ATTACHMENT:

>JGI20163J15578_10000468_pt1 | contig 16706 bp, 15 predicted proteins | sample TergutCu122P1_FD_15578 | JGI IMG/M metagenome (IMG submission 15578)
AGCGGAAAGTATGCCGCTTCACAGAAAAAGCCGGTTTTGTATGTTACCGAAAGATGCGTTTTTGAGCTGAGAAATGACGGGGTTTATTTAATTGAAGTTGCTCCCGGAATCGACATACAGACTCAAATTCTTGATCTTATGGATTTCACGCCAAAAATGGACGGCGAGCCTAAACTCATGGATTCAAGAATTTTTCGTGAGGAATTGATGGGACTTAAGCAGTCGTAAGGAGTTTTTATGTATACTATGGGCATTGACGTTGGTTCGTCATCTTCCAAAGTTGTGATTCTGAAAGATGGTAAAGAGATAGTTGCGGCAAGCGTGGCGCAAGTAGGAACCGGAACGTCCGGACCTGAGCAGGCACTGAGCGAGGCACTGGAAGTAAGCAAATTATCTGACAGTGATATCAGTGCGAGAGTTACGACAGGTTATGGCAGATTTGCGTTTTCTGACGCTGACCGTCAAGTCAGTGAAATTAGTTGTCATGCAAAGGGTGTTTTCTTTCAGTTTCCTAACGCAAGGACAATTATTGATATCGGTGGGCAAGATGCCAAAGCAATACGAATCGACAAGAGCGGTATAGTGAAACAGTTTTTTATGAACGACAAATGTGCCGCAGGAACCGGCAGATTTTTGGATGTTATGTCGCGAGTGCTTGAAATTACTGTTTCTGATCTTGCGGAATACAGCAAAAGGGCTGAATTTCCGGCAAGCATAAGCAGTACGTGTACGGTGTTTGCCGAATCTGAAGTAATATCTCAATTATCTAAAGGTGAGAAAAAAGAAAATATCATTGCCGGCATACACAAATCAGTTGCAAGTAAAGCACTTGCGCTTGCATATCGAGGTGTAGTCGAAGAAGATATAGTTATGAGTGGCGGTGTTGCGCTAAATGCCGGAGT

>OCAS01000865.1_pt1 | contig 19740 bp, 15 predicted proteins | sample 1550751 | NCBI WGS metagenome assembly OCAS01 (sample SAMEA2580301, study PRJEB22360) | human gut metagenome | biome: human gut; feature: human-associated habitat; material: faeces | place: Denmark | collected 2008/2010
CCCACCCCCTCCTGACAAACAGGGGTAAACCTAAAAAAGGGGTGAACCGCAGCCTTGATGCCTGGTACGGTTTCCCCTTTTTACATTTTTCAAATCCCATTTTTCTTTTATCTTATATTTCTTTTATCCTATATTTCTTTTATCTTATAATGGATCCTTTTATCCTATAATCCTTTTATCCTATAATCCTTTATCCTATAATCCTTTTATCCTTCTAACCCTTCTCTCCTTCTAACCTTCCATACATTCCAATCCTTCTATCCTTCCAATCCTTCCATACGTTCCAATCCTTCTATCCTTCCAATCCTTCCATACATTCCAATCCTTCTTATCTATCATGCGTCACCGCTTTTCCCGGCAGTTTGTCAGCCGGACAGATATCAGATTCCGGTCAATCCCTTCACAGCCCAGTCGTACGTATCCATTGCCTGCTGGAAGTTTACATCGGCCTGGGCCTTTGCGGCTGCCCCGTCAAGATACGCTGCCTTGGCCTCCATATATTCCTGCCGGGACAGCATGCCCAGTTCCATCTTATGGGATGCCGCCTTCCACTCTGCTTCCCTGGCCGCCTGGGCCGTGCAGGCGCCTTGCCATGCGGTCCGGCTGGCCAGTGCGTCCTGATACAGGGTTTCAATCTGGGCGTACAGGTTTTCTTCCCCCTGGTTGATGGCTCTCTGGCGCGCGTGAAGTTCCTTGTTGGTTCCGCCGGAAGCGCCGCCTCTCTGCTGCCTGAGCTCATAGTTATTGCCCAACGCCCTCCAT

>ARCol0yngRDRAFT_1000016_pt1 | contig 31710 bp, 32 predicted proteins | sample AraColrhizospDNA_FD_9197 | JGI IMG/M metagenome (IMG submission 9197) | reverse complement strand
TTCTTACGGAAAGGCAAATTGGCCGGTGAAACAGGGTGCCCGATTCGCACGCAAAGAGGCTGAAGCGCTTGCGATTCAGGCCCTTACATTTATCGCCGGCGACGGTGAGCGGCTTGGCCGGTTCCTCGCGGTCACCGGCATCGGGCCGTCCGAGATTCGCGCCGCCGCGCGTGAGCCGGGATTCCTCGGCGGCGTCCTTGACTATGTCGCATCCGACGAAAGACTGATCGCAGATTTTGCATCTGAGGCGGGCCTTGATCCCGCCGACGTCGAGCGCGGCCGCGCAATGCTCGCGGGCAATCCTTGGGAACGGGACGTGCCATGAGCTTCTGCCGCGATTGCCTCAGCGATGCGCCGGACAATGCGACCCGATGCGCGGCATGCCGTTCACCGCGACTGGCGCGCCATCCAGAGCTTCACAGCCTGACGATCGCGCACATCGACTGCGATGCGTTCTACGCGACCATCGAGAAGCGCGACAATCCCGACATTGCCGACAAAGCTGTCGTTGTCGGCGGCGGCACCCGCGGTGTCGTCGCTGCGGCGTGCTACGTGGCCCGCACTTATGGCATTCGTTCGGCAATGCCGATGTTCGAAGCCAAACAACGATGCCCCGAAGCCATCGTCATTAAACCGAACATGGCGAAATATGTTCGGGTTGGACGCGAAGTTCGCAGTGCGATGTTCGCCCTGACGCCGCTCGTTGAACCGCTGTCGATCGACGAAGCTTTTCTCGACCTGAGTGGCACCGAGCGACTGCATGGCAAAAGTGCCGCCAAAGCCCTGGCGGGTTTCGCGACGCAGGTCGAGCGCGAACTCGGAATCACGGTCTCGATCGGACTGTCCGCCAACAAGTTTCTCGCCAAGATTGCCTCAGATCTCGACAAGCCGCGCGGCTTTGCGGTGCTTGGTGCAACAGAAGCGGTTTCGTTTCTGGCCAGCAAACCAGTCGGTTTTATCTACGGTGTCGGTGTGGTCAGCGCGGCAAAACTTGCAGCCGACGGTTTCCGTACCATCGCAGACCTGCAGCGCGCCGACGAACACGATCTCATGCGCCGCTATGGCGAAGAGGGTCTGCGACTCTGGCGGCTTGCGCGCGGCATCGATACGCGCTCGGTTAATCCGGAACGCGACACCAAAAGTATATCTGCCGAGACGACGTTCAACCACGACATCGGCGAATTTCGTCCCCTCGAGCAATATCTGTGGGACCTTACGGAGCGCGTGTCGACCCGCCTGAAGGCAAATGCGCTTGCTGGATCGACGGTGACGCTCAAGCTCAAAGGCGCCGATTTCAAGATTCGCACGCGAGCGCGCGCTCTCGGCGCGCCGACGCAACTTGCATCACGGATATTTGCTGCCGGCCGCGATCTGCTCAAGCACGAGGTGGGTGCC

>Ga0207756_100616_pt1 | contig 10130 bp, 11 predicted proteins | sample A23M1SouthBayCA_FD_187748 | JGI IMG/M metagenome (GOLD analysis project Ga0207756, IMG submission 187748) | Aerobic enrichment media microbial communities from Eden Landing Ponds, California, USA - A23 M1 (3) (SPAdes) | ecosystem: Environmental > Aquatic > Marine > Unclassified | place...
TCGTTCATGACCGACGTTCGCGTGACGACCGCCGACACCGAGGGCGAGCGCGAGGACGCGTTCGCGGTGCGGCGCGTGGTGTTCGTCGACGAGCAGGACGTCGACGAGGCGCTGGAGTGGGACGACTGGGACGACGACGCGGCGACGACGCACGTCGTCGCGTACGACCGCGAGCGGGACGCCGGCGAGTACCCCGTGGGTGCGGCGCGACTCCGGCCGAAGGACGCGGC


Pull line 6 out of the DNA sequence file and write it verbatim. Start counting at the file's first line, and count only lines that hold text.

TTCTTACGGAAAGGCAAATTGGCCGGTGAAACAGGGTGCCCGATTCGCACGCAAAGAGGCTGAAGCGCTTGCGATTCAGGCCCTTACATTTATCGCCGGCGACGGTGAGCGGCTTGGCCGGTTCCTCGCGGTCACCGGCATCGGGCCGTCCGAGATTCGCGCCGCCGCGCGTGAGCCGGGATTCCTCGGCGGCGTCCTTGACTATGTCGCATCCGACGAAAGACTGATCGCAGATTTTGCATCTGAGGCGGGCCTTGATCCCGCCGACGTCGAGCGCGGCCGCGCAATGCTCGCGGGCAATCCTTGGGAACGGGACGTGCCATGAGCTTCTGCCGCGATTGCCTCAGCGATGCGCCGGACAATGCGACCCGATGCGCGGCATGCCGTTCACCGCGACTGGCGCGCCATCCAGAGCTTCACAGCCTGACGATCGCGCACATCGACTGCGATGCGTTCTACGCGACCATCGAGAAGCGCGACAATCCCGACATTGCCGACAAAGCTGTCGTTGTCGGCGGCGGCACCCGCGGTGTCGTCGCTGCGGCGTGCTACGTGGCCCGCACTTATGGCATTCGTTCGGCAATGCCGATGTTCGAAGCCAAACAACGATGCCCCGAAGCCATCGTCATTAAACCGAACATGGCGAAATATGTTCGGGTTGGACGCGAAGTTCGCAGTGCGATGTTCGCCCTGACGCCGCTCGTTGAACCGCTGTCGATCGACGAAGCTTTTCTCGACCTGAGTGGCACCGAGCGACTGCATGGCAAAAGTGCCGCCAAAGCCCTGGCGGGTTTCGCGACGCAGGTCGAGCGCGAACTCGGAATCACGGTCTCGATCGGACTGTCCGCCAACAAGTTTCTCGCCAAGATTGCCTCAGATCTCGACAAGCCGCGCGGCTTTGCGGTGCTTGGTGCAACAGAAGCGGTTTCGTTTCTGGCCAGCAAACCAGTCGGTTTTATCTACGGTGTCGGTGTGGTCAGCGCGGCAAAACTTGCAGCCGACGGTTTCCGTACCATCGCAGACCTGCAGCGCGCCGACGAACACGATCTCATGCGCCGCTATGGCGAAGAGGGTCTGCGACTCTGGCGGCTTGCGCGCGGCATCGATACGCGCTCGGTTAATCCGGAACGCGACACCAAAAGTATATCTGCCGAGACGACGTTCAACCACGACATCGGCGAATTTCGTCCCCTCGAGCAATATCTGTGGGACCTTACGGAGCGCGTGTCGACCCGCCTGAAGGCAAATGCGCTTGCTGGATCGACGGTGACGCTCAAGCTCAAAGGCGCCGATTTCAAGATTCGCACGCGAGCGCGCGCTCTCGGCGCGCCGACGCAACTTGCATCACGGATATTTGCTGCCGGCCGCGATCTGCTCAAGCACGAGGTGGGTGCC